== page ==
african american

  All American Boys is a new novel from award-winning authors Jason Reynolds and Brendan Kiely.

In the book, two teens—one black, one white—grapple with the repercussions of a single violent act that leaves their school, their community, and, ultimately, the country bitterly divided by racial tension.


The skeletal remains of more than a dozen 18th-century African-American slaves unearthed in upstate New York a decade ago will be reburied.

  The new play Veils opens on Thursday at the Barrington Stage Company on the Boyd-Quinson Mainstage. This morning we meet the playwright, Tom Coash.

When Intisar, an African American Muslim student, arrives in Cairo for a year abroad, she hopes finally to be understood. She’s quickly enlisted by her liberal Egyptian roommate to help create a controversial blog debating the practice of wearing veils. Soon mounting political unrest threatens their new-found friendship.

Playwright, director, and dramaturg Tom Coash spent four years teaching playwriting at The American University in Cairo, Egypt. He was a Co-founder of the Offstage Theatre in Charlottesville, VA and has worked for such theaters as the Manhattan Theatre Club, Stageworks/Hudson, and Actors Theatre of Louisville.

  When Damon Tweedy began medical school, he envisioned a bright future where his segregated, working-class background would become largely irrelevant.

Instead, he found that he had joined a new world where race is front and center. Black Man in a White Coat examines the complex ways in which both black doctors and patients must navigate the difficult and often contradictory terrain of race and medicine. As Tweedy transforms from student to practicing physician, he discovers how often race influences his encounters with patients.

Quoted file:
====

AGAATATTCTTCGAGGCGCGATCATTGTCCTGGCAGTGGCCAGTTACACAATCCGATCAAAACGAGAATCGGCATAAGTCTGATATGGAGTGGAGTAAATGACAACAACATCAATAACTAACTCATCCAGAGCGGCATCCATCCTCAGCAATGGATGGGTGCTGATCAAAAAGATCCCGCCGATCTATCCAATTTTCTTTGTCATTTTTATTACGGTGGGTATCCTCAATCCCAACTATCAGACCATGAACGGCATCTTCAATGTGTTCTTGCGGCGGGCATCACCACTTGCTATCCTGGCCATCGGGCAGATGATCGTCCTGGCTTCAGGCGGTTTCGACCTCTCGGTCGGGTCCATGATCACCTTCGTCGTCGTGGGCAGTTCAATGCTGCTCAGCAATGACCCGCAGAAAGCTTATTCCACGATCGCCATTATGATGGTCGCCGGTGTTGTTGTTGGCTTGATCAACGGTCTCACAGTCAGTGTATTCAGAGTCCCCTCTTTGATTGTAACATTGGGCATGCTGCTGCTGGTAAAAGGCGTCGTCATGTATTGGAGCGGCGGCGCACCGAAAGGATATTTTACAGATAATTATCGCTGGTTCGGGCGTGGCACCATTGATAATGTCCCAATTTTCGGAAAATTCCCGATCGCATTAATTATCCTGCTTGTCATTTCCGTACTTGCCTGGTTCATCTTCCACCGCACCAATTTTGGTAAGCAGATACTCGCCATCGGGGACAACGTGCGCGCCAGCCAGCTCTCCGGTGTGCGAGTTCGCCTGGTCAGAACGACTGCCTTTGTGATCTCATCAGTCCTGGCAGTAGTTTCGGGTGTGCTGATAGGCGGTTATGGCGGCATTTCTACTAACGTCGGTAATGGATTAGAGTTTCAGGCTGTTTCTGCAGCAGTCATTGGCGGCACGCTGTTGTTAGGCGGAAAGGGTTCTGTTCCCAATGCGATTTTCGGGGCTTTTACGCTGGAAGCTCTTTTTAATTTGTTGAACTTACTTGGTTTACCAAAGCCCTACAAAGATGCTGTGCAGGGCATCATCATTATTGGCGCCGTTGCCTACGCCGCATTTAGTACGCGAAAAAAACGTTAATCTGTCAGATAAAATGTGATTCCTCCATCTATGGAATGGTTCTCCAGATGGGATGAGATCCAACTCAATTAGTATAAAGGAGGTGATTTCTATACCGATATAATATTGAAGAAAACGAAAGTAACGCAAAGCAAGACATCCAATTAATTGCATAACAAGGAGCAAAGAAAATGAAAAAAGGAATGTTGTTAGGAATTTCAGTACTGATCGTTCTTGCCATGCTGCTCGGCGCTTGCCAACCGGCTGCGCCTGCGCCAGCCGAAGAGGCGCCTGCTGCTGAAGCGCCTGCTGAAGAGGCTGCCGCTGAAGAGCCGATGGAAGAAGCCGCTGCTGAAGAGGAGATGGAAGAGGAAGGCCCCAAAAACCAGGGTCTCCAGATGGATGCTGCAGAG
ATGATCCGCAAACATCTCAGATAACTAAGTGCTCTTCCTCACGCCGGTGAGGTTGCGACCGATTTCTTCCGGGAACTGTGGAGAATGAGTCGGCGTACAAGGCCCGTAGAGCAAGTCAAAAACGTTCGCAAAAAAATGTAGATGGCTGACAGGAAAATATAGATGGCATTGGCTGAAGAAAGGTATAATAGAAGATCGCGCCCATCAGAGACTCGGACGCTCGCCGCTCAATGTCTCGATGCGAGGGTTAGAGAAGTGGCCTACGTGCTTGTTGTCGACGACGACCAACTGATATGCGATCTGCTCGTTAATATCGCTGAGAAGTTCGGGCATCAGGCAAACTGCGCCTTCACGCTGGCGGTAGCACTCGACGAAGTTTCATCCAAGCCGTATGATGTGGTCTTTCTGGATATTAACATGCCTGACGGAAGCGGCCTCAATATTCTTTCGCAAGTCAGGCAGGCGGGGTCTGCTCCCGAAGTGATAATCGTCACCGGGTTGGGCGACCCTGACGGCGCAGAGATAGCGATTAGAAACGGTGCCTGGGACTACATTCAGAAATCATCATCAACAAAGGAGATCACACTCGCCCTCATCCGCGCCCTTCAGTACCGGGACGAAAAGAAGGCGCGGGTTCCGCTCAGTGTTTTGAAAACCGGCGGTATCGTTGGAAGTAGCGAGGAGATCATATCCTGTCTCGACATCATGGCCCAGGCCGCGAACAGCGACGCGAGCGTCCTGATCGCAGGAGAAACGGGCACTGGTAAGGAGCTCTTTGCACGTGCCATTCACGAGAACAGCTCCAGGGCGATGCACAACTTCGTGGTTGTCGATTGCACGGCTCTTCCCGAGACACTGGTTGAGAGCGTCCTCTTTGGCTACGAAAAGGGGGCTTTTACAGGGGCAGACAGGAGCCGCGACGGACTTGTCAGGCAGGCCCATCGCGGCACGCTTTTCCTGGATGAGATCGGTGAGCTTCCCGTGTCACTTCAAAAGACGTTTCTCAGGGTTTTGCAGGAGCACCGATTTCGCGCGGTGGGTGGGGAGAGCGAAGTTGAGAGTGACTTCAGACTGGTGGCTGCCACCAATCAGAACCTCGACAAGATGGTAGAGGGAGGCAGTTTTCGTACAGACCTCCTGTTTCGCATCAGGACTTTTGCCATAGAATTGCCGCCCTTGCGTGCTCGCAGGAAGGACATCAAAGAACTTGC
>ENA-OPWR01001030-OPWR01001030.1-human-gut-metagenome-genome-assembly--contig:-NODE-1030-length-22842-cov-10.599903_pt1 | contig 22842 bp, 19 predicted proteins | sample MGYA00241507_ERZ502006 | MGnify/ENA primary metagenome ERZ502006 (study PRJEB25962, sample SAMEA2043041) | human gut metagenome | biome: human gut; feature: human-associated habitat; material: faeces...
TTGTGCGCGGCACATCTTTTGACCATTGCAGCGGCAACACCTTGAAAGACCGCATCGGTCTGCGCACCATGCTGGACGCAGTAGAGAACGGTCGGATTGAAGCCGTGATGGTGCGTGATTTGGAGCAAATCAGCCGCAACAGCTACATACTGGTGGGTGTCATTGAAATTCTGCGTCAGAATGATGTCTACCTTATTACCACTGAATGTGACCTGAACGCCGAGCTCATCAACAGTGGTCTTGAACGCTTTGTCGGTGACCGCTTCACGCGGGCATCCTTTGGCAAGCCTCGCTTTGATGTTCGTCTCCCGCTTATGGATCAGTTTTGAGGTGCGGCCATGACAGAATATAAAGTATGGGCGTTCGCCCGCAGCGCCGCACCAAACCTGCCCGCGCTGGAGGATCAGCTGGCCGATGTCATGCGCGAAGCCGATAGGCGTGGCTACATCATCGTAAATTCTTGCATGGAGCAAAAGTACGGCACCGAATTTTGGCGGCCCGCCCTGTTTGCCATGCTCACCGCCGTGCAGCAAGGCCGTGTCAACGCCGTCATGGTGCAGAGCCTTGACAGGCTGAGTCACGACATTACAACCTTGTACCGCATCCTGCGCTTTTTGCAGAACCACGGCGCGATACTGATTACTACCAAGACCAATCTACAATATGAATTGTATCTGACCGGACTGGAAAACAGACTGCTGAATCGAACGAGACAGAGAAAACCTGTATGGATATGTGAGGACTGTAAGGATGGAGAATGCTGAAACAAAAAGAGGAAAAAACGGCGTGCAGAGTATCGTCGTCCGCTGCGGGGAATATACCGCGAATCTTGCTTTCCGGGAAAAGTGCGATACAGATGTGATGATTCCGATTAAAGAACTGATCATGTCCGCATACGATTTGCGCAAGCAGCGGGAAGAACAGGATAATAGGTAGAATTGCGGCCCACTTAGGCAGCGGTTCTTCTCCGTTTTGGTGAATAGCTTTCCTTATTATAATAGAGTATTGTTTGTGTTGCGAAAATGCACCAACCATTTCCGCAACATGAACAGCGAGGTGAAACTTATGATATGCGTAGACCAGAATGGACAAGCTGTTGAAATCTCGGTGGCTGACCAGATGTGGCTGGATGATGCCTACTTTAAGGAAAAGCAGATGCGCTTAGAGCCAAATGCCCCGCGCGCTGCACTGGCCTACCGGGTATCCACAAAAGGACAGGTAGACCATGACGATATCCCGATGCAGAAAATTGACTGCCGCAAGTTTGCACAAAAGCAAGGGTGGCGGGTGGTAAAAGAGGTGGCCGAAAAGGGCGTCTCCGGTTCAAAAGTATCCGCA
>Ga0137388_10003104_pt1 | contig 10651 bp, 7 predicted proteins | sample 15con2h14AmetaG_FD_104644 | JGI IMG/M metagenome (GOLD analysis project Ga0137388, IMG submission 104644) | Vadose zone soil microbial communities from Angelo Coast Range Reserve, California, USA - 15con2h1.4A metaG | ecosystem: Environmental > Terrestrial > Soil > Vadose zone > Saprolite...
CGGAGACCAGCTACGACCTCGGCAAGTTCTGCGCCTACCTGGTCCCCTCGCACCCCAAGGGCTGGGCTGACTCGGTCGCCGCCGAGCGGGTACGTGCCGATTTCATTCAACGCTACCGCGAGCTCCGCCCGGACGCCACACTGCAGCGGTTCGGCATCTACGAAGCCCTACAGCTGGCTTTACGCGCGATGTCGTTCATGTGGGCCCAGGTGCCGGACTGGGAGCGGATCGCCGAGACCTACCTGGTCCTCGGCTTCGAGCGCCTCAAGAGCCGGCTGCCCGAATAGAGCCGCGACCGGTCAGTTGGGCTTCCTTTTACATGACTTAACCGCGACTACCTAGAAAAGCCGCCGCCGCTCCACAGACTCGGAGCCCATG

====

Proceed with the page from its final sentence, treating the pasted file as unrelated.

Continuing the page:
Albany is celebrating Women’s History Month this evening at City Hall - the public is invited.

Speakers will gather in the rotunda of Albany City Hall - Nathaalie Carey, is President of the Albany, New York Alumnae Chapter of Delta Sigma Theta Sorority, Inc.   "Tonight the leaders of all African-American sororities will be discussing our history, our legacy and our future, in addition to the work that we do right here in the Capital Region."

Soul Food Love

Mar 13, 2015

  In May 2012, bestselling author Alice Randall penned an op-ed in the New York Times titled “Black Women and Fat,” chronicling her quest to be “the last fat black woman” in her family. She turned to her daughter, Caroline Randall Williams, for help.

Together they overhauled the way they cook and eat, translating recipes and traditions handed down by generations of black women into easy, affordable, and healthful—yet still indulgent—dishes, such as Peanut Chicken Stew, Red Bean and Brown Rice Creole Salad, Fiery Green Beans, and Sinless Sweet Potato Pie.

Their new book: Soul Food Love relates the authors’ fascinating family history, explores the often fraught relationship African-American women have had with food, and looks to reinvent the idea of Soul Food.

  Civil Rights activist and professor, Colia Clark, will be the keynote speaker of the 16th Annual Martin Luther King Jr. Labor Celebration "Step Up - Take Back the Dream" on Monday, January 19th at the William S. Hackett Middle School in Albany, NY at 12:30pm.

Former College of St. Rose, SUNY Albany, and Union College adjunct professor, Colia Clark is a Mississippi native who was involved in the Civil Rights movement in her high school and college years. She was a special assistant for slain NAACP leader Medgar Evers during the time of his 1963 assassination.

  As an organizer, writer, publisher, scholar-activist, and elected official, Barbara Smith has played key roles in multiple social justice movements, including Civil Rights, feminism, lesbian and gay liberation, anti-racism, and Black feminism.

Her four decades of grassroots activism forged collaborations that introduced the idea that oppression must be fought on a variety of fronts simultaneously, including gender, race, class, and sexuality.

By combining hard-to-find historical documents with new unpublished interviews with fellow activists, her new book, Ain't Gonna Let Nobody Turn Me Around, uncovers the deep roots of today’s “identity politics” and “intersectionality” and serves as a primer for practicing solidarity and resistance.

    Walter Mosley is the author of more than 43 books, most notably 13 Easy Rawlins mysteries.

His latest, Rose Gold, continues Mosley’s ongoing and unique achievement in combining the mystery/PI genre with a rich social history of post war Los Angeles.

  Mississippi Eyes chronicles the events and the powerful witness of five young photographers in The Southern Documentary Project, working during the pivotal summer of 1964 in the segregated South. Together they captured the sometimes violent, sometimes miraculous process of social change as segregation resisted then gave way to a new beginning toward social justice.